# What would happen if the Higgs boson and the $Z$ boson collided?

I am thinking the $$z$$ boson would remain with the combined mass of both the $$Z$$ boson and the Higgs boson. This is because the Higgs boson is a spin-0 boson and the $$Z$$ boson is a spin-1 boson.

The Standard Model allows two possibilities: The $$Z$$ can absorb the Higgs, or they can scatter off each other. The first corresponds to a three-particle $$HZZ$$ vertex in a Feynman diagram and the second to a four-particle $$HHZZ$$ vertex. You can see these two possible vertices in the answer to this question.
For a real Z absorbing a real h to end up with a real Z, you'd need both energy and momentum to balance across the reaction. In the center-of momentum frame of the input particles Z and H you'd then have a total energy $$E=\sqrt{m_Z^2 + p^2} + \sqrt{m_h^2 + p^2},$$ and zero total momentum, by frame choice. The output Z would then be at rest, with total energy $$E=m_Z$$.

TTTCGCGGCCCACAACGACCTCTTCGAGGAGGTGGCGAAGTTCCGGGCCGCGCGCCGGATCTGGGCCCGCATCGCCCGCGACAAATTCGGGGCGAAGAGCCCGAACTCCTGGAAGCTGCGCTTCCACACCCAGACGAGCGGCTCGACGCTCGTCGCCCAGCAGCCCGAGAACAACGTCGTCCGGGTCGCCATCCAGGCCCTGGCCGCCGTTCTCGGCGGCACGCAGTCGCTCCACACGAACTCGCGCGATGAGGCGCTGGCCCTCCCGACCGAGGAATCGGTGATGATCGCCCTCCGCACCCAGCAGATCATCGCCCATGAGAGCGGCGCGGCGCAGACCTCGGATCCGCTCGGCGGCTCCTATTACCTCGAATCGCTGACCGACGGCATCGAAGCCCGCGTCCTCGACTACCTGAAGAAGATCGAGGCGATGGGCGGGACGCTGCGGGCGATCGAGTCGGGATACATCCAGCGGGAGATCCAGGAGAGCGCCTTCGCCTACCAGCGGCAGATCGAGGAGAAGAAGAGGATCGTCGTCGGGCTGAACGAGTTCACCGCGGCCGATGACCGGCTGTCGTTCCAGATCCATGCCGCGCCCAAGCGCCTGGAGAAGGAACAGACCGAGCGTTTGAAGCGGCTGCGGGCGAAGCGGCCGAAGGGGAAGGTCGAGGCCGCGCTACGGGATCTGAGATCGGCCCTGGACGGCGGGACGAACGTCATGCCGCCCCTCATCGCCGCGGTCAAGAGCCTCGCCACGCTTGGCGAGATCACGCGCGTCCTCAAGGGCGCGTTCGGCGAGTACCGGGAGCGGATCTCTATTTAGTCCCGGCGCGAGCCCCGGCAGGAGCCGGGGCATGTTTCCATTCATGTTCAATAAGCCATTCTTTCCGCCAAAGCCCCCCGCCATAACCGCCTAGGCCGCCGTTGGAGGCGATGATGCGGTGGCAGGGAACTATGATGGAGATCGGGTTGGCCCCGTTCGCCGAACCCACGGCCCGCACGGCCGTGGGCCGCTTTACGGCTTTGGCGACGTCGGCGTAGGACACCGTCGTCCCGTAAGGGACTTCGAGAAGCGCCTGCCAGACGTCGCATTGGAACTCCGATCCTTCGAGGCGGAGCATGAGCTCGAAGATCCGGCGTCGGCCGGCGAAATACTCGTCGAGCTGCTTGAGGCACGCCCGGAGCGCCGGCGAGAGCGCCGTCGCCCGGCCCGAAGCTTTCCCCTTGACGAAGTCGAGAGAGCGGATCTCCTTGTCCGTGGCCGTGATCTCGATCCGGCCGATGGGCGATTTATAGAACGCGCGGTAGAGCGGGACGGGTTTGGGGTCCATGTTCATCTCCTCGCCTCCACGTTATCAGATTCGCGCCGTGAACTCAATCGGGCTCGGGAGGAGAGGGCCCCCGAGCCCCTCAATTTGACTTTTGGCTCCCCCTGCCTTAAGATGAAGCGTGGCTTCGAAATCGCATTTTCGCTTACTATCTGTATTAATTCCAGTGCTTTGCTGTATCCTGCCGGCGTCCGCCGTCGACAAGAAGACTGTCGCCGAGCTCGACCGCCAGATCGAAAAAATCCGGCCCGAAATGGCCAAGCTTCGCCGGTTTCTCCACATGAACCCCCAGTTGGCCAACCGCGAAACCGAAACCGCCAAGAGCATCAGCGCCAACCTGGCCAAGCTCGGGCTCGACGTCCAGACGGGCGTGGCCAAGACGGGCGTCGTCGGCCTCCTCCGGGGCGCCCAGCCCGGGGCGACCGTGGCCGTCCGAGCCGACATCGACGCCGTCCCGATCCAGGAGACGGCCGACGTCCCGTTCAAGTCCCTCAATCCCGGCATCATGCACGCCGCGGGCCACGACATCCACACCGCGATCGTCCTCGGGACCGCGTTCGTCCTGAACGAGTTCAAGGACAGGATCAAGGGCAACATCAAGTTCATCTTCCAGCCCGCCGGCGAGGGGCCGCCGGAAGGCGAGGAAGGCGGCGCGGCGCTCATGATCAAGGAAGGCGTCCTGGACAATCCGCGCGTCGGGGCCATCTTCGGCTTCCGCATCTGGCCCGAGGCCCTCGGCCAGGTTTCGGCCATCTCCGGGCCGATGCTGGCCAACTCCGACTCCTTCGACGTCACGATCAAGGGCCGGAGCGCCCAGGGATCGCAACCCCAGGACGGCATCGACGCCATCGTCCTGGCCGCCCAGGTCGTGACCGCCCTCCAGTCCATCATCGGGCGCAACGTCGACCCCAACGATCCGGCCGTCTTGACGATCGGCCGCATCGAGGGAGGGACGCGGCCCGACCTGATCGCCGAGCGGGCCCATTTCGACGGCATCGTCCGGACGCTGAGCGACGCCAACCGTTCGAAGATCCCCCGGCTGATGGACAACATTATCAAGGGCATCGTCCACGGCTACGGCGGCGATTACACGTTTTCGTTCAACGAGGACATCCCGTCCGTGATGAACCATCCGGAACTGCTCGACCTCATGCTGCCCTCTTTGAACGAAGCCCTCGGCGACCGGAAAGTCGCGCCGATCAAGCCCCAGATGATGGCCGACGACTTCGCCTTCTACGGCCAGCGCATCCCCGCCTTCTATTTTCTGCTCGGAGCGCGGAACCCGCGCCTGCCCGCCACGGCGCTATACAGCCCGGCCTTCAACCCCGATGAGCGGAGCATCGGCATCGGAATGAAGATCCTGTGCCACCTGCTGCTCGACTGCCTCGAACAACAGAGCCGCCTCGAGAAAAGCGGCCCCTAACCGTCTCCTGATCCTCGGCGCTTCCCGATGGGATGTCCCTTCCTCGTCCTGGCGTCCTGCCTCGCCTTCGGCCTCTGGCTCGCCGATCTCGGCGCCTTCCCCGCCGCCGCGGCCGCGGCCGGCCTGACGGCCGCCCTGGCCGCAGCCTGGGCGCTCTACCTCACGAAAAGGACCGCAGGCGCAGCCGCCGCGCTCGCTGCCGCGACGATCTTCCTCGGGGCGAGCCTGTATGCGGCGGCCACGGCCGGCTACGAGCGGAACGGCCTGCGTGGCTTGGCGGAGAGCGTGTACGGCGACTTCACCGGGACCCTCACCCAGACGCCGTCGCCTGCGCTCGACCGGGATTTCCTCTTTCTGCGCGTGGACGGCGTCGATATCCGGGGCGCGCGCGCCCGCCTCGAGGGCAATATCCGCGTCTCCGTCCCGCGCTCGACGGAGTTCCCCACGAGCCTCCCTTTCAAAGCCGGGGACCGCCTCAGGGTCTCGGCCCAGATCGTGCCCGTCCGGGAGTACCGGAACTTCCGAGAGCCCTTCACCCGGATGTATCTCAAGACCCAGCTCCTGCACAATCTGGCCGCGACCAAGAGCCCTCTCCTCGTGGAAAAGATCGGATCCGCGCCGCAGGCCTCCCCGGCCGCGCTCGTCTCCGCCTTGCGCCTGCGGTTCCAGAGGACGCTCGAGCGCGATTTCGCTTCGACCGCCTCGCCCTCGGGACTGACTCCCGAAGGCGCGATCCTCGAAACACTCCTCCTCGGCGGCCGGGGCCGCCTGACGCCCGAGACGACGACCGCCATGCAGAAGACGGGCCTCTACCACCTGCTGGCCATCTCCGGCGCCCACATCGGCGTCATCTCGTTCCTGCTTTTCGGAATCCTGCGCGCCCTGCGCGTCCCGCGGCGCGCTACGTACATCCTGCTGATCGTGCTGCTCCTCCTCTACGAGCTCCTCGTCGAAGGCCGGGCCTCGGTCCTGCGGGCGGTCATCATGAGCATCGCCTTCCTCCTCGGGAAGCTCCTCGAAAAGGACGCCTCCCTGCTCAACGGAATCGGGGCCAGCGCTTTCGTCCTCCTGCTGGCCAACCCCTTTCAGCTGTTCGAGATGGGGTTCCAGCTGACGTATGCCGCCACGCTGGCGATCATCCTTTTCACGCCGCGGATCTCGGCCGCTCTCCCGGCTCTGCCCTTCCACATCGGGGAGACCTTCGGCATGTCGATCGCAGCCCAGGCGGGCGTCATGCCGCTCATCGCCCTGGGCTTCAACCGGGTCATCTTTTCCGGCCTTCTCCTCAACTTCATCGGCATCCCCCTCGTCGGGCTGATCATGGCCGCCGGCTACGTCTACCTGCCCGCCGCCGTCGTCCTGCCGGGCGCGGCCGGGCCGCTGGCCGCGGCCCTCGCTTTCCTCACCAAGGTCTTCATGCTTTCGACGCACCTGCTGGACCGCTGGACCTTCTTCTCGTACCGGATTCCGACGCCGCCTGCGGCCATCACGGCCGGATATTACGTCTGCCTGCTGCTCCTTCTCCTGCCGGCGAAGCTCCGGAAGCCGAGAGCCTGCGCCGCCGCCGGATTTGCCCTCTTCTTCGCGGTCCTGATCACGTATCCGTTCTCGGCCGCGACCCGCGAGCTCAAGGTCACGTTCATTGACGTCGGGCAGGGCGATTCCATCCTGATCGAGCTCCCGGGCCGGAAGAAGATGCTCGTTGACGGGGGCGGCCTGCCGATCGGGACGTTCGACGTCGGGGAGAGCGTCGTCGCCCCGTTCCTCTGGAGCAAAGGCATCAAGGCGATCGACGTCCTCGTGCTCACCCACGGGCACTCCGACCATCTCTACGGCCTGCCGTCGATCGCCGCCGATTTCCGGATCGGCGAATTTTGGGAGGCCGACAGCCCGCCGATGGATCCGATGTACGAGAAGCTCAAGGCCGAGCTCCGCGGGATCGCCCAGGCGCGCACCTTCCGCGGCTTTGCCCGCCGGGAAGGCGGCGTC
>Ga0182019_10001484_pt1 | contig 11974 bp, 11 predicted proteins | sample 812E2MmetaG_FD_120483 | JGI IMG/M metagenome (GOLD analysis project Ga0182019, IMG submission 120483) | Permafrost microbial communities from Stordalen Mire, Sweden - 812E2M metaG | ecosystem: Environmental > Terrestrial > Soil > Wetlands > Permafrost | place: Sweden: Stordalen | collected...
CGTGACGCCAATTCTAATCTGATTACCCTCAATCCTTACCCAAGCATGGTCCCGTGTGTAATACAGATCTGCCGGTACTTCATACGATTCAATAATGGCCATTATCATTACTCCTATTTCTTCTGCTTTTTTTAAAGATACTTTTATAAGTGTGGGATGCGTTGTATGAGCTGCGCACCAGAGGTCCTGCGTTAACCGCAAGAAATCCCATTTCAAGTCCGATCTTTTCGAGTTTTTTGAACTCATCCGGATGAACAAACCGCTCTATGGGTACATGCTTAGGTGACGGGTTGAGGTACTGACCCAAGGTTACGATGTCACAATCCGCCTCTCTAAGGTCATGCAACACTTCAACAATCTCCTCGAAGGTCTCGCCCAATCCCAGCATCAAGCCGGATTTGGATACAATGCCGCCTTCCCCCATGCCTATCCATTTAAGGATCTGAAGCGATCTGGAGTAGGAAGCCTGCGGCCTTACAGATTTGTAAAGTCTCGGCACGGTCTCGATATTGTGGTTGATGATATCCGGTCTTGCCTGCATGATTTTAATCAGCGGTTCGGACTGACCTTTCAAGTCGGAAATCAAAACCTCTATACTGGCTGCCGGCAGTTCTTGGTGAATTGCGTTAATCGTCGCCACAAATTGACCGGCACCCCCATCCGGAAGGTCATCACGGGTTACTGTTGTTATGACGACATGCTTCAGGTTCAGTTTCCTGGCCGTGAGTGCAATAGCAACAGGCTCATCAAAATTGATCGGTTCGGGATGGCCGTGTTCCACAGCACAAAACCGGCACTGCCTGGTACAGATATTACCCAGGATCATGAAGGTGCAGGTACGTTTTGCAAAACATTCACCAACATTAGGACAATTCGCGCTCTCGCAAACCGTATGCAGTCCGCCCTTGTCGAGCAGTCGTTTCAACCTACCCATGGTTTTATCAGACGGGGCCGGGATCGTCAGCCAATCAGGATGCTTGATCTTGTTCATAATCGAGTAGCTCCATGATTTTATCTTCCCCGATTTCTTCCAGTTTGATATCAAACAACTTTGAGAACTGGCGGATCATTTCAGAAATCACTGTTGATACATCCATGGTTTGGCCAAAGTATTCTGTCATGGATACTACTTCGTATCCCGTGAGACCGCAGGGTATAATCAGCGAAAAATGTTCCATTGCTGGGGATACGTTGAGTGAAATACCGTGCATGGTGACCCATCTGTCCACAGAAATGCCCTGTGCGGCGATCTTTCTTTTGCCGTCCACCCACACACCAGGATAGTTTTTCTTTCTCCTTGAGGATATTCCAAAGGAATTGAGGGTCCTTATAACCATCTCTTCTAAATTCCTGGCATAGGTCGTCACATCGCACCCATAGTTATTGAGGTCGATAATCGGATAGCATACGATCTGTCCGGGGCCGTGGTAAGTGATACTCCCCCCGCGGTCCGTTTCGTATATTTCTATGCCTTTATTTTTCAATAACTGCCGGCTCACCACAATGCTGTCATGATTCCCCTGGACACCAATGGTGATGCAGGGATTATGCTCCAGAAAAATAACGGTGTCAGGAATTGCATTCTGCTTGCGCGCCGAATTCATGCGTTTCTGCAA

However, for absolutely any p, including 0, $$m_Z\neq \sqrt{m_Z^2 + p^2} + \sqrt{m_h^2 + p^2},$$ so your reaction will not go.